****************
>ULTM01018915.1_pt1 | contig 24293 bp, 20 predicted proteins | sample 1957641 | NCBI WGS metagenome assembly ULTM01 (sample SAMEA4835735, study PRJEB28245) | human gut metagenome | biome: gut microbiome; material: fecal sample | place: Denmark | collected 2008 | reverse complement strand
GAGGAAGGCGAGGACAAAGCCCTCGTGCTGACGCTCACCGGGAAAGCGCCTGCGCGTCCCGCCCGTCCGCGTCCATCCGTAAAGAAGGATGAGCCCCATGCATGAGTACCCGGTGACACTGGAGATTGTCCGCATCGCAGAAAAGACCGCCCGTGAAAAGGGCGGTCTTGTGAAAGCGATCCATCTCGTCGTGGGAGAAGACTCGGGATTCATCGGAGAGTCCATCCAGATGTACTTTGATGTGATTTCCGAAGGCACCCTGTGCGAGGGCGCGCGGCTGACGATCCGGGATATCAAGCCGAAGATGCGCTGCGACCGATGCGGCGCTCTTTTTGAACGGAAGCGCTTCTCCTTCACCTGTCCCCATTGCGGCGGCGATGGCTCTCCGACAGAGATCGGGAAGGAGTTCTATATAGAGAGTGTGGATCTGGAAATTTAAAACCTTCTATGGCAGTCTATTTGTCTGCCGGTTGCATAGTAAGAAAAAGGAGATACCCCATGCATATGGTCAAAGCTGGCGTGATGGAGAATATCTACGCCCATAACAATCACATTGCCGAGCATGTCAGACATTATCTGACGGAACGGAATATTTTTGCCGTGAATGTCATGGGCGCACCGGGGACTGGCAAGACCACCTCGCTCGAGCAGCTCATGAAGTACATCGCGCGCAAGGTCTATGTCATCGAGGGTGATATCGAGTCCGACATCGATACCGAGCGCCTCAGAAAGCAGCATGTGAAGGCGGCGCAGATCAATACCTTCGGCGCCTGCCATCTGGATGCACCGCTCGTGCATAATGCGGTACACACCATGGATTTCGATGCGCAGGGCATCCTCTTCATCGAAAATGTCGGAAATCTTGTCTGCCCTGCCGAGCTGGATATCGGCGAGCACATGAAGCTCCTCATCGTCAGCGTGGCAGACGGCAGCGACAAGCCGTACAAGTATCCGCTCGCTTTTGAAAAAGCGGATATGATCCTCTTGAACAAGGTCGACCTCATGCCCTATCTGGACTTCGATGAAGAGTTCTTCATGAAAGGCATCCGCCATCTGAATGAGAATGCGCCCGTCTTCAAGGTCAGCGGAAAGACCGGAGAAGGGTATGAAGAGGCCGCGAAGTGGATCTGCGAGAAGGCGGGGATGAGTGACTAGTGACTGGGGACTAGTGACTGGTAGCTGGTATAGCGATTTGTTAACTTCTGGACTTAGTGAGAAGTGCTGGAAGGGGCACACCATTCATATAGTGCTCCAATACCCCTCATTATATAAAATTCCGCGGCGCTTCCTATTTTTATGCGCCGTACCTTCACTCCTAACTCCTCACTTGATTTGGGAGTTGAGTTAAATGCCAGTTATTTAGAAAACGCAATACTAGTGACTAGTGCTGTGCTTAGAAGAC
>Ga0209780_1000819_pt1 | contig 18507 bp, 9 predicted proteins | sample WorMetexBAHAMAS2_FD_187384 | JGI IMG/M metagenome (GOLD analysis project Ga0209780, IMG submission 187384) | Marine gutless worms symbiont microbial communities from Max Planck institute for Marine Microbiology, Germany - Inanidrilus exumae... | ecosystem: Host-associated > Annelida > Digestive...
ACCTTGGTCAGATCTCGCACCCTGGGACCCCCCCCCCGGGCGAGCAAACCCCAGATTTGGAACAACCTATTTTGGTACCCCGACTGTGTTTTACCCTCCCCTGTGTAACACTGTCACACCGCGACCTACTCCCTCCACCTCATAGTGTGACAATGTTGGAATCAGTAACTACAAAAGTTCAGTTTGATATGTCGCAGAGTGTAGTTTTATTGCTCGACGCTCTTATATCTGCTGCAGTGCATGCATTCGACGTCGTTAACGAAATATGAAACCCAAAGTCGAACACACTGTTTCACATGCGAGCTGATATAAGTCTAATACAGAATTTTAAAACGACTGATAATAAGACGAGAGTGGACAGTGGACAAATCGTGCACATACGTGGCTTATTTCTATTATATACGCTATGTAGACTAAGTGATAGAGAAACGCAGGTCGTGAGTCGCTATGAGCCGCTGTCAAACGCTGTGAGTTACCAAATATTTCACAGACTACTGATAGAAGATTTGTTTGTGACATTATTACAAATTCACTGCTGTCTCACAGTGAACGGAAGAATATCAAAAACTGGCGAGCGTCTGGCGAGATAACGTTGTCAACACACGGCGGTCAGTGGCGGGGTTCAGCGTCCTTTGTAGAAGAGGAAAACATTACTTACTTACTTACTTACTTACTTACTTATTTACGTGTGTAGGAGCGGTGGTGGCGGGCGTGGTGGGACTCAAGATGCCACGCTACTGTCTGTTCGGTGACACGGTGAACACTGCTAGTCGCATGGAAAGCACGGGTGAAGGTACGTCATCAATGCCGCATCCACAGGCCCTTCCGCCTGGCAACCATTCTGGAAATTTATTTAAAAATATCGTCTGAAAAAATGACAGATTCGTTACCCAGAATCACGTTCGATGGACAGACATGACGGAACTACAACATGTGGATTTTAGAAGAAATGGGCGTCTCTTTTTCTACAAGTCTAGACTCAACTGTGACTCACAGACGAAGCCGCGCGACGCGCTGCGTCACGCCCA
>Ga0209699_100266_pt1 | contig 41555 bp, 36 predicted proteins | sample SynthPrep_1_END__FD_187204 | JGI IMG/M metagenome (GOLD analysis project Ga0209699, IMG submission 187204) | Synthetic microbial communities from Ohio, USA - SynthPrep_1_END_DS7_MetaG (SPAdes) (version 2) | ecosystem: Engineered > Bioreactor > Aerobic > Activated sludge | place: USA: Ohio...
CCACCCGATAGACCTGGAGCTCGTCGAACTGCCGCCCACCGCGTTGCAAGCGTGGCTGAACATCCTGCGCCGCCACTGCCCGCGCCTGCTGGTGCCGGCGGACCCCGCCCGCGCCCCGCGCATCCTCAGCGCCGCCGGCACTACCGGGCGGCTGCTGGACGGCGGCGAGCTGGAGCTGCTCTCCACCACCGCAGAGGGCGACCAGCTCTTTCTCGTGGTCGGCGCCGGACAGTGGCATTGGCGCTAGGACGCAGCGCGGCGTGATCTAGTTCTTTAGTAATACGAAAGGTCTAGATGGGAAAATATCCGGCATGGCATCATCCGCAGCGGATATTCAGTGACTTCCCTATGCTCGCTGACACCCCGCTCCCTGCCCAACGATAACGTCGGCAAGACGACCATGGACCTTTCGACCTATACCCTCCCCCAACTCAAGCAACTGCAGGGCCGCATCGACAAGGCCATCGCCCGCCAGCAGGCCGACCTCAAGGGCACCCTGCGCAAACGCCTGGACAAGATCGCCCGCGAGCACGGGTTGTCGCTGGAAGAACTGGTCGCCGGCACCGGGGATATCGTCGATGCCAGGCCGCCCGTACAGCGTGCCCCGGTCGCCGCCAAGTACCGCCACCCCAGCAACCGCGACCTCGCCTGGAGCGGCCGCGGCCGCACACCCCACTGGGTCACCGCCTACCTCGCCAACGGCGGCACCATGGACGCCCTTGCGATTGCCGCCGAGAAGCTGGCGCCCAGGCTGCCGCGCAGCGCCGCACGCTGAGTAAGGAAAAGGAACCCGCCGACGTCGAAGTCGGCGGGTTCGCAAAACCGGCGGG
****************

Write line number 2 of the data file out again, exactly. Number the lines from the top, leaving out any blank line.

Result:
GAGGAAGGCGAGGACAAAGCCCTCGTGCTGACGCTCACCGGGAAAGCGCCTGCGCGTCCCGCCCGTCCGCGTCCATCCGTAAAGAAGGATGAGCCCCATGCATGAGTACCCGGTGACACTGGAGATTGTCCGCATCGCAGAAAAGACCGCCCGTGAAAAGGGCGGTCTTGTGAAAGCGATCCATCTCGTCGTGGGAGAAGACTCGGGATTCATCGGAGAGTCCATCCAGATGTACTTTGATGTGATTTCCGAAGGCACCCTGTGCGAGGGCGCGCGGCTGACGATCCGGGATATCAAGCCGAAGATGCGCTGCGACCGATGCGGCGCTCTTTTTGAACGGAAGCGCTTCTCCTTCACCTGTCCCCATTGCGGCGGCGATGGCTCTCCGACAGAGATCGGGAAGGAGTTCTATATAGAGAGTGTGGATCTGGAAATTTAAAACCTTCTATGGCAGTCTATTTGTCTGCCGGTTGCATAGTAAGAAAAAGGAGATACCCCATGCATATGGTCAAAGCTGGCGTGATGGAGAATATCTACGCCCATAACAATCACATTGCCGAGCATGTCAGACATTATCTGACGGAACGGAATATTTTTGCCGTGAATGTCATGGGCGCACCGGGGACTGGCAAGACCACCTCGCTCGAGCAGCTCATGAAGTACATCGCGCGCAAGGTCTATGTCATCGAGGGTGATATCGAGTCCGACATCGATACCGAGCGCCTCAGAAAGCAGCATGTGAAGGCGGCGCAGATCAATACCTTCGGCGCCTGCCATCTGGATGCACCGCTCGTGCATAATGCGGTACACACCATGGATTTCGATGCGCAGGGCATCCTCTTCATCGAAAATGTCGGAAATCTTGTCTGCCCTGCCGAGCTGGATATCGGCGAGCACATGAAGCTCCTCATCGTCAGCGTGGCAGACGGCAGCGACAAGCCGTACAAGTATCCGCTCGCTTTTGAAAAAGCGGATATGATCCTCTTGAACAAGGTCGACCTCATGCCCTATCTGGACTTCGATGAAGAGTTCTTCATGAAAGGCATCCGCCATCTGAATGAGAATGCGCCCGTCTTCAAGGTCAGCGGAAAGACCGGAGAAGGGTATGAAGAGGCCGCGAAGTGGATCTGCGAGAAGGCGGGGATGAGTGACTAGTGACTGGGGACTAGTGACTGGTAGCTGGTATAGCGATTTGTTAACTTCTGGACTTAGTGAGAAGTGCTGGAAGGGGCACACCATTCATATAGTGCTCCAATACCCCTCATTATATAAAATTCCGCGGCGCTTCCTATTTTTATGCGCCGTACCTTCACTCCTAACTCCTCACTTGATTTGGGAGTTGAGTTAAATGCCAGTTATTTAGAAAACGCAATACTAGTGACTAGTGCTGTGCTTAGAAGAC